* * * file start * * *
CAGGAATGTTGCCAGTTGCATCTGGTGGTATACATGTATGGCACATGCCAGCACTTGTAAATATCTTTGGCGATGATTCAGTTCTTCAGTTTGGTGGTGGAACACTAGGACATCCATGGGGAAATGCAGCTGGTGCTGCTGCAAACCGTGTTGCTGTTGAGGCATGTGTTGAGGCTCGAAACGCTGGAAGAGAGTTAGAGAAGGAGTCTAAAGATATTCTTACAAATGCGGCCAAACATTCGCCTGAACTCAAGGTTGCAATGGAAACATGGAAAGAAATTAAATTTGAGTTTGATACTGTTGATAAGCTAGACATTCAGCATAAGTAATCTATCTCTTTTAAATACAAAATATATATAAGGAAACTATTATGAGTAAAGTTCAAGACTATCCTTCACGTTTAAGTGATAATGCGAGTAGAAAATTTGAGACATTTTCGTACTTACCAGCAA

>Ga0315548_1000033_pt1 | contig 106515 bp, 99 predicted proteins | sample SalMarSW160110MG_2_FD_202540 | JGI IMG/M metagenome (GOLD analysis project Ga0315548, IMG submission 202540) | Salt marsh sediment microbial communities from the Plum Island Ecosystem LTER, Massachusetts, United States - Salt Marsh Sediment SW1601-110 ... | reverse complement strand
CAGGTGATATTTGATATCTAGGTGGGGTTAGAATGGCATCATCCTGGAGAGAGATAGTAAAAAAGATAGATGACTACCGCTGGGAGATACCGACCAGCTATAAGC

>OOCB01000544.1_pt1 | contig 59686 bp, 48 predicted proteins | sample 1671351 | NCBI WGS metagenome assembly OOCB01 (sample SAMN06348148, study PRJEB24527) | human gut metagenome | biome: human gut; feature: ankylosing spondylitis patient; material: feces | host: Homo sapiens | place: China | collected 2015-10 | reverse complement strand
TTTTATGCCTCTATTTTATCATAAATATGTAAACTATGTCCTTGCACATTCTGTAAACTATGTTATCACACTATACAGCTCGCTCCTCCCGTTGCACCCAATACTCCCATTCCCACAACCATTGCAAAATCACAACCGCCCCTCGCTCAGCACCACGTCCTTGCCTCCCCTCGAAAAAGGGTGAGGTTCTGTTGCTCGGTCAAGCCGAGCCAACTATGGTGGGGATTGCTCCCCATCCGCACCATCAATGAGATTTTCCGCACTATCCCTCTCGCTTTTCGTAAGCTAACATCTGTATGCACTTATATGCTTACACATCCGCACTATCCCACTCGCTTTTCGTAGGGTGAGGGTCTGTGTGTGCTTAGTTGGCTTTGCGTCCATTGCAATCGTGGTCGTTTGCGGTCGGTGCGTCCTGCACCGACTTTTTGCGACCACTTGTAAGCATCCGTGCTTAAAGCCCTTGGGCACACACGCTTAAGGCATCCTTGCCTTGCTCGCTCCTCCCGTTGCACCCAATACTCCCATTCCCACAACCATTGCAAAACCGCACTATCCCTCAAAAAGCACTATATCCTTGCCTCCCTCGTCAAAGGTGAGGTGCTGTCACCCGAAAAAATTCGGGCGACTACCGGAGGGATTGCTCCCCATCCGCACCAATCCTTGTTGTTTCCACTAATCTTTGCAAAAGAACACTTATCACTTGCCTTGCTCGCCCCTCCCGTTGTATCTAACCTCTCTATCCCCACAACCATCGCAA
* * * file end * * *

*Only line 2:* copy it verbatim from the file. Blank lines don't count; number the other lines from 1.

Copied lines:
>Ga0315548_1000033_pt1 | contig 106515 bp, 99 predicted proteins | sample SalMarSW160110MG_2_FD_202540 | JGI IMG/M metagenome (GOLD analysis project Ga0315548, IMG submission 202540) | Salt marsh sediment microbial communities from the Plum Island Ecosystem LTER, Massachusetts, United States - Salt Marsh Sediment SW1601-110 ... | reverse complement strand